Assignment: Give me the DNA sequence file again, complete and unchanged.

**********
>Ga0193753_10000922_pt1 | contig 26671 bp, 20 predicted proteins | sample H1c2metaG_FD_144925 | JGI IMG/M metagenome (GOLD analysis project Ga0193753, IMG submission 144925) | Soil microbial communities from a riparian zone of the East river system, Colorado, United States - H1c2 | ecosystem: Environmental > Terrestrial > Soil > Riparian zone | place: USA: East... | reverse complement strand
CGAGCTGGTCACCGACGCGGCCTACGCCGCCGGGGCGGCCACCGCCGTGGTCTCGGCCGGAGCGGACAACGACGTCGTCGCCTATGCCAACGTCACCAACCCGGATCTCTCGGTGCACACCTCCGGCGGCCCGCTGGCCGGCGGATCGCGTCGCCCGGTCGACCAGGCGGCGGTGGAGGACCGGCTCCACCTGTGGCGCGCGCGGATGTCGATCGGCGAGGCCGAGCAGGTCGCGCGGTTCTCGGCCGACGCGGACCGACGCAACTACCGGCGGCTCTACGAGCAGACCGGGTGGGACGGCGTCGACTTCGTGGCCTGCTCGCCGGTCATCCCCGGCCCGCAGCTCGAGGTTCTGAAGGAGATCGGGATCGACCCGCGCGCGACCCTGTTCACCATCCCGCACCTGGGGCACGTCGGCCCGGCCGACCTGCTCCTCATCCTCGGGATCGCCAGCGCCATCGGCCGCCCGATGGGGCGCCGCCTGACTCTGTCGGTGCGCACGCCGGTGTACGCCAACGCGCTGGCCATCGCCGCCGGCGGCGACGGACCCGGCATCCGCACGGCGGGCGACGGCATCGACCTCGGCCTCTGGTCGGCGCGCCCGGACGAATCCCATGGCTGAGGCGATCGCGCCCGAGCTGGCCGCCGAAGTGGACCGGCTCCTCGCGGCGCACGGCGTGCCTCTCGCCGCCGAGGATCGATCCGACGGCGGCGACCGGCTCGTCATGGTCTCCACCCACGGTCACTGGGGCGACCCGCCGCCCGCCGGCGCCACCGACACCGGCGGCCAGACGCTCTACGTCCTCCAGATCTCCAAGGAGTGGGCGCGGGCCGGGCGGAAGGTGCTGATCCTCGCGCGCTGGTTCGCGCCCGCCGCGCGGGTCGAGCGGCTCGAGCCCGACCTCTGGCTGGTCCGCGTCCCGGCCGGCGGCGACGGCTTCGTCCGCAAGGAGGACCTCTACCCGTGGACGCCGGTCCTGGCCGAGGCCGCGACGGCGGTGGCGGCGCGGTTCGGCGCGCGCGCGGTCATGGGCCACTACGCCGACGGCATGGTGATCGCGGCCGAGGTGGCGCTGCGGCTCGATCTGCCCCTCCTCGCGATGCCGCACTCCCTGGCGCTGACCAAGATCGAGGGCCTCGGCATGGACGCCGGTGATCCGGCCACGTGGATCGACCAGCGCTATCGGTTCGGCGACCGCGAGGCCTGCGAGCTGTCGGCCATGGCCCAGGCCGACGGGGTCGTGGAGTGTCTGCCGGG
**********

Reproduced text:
>Ga0193753_10000922_pt1 | contig 26671 bp, 20 predicted proteins | sample H1c2metaG_FD_144925 | JGI IMG/M metagenome (GOLD analysis project Ga0193753, IMG submission 144925) | Soil microbial communities from a riparian zone of the East river system, Colorado, United States - H1c2 | ecosystem: Environmental > Terrestrial > Soil > Riparian zone | place: USA: East... | reverse complement strand
CGAGCTGGTCACCGACGCGGCCTACGCCGCCGGGGCGGCCACCGCCGTGGTCTCGGCCGGAGCGGACAACGACGTCGTCGCCTATGCCAACGTCACCAACCCGGATCTCTCGGTGCACACCTCCGGCGGCCCGCTGGCCGGCGGATCGCGTCGCCCGGTCGACCAGGCGGCGGTGGAGGACCGGCTCCACCTGTGGCGCGCGCGGATGTCGATCGGCGAGGCCGAGCAGGTCGCGCGGTTCTCGGCCGACGCGGACCGACGCAACTACCGGCGGCTCTACGAGCAGACCGGGTGGGACGGCGTCGACTTCGTGGCCTGCTCGCCGGTCATCCCCGGCCCGCAGCTCGAGGTTCTGAAGGAGATCGGGATCGACCCGCGCGCGACCCTGTTCACCATCCCGCACCTGGGGCACGTCGGCCCGGCCGACCTGCTCCTCATCCTCGGGATCGCCAGCGCCATCGGCCGCCCGATGGGGCGCCGCCTGACTCTGTCGGTGCGCACGCCGGTGTACGCCAACGCGCTGGCCATCGCCGCCGGCGGCGACGGACCCGGCATCCGCACGGCGGGCGACGGCATCGACCTCGGCCTCTGGTCGGCGCGCCCGGACGAATCCCATGGCTGAGGCGATCGCGCCCGAGCTGGCCGCCGAAGTGGACCGGCTCCTCGCGGCGCACGGCGTGCCTCTCGCCGCCGAGGATCGATCCGACGGCGGCGACCGGCTCGTCATGGTCTCCACCCACGGTCACTGGGGCGACCCGCCGCCCGCCGGCGCCACCGACACCGGCGGCCAGACGCTCTACGTCCTCCAGATCTCCAAGGAGTGGGCGCGGGCCGGGCGGAAGGTGCTGATCCTCGCGCGCTGGTTCGCGCCCGCCGCGCGGGTCGAGCGGCTCGAGCCCGACCTCTGGCTGGTCCGCGTCCCGGCCGGCGGCGACGGCTTCGTCCGCAAGGAGGACCTCTACCCGTGGACGCCGGTCCTGGCCGAGGCCGCGACGGCGGTGGCGGCGCGGTTCGGCGCGCGCGCGGTCATGGGCCACTACGCCGACGGCATGGTGATCGCGGCCGAGGTGGCGCTGCGGCTCGATCTGCCCCTCCTCGCGATGCCGCACTCCCTGGCGCTGACCAAGATCGAGGGCCTCGGCATGGACGCCGGTGATCCGGCCACGTGGATCGACCAGCGCTATCGGTTCGGCGACCGCGAGGCCTGCGAGCTGTCGGCCATGGCCCAGGCCGACGGGGTCGTGGAGTGTCTGCCGGG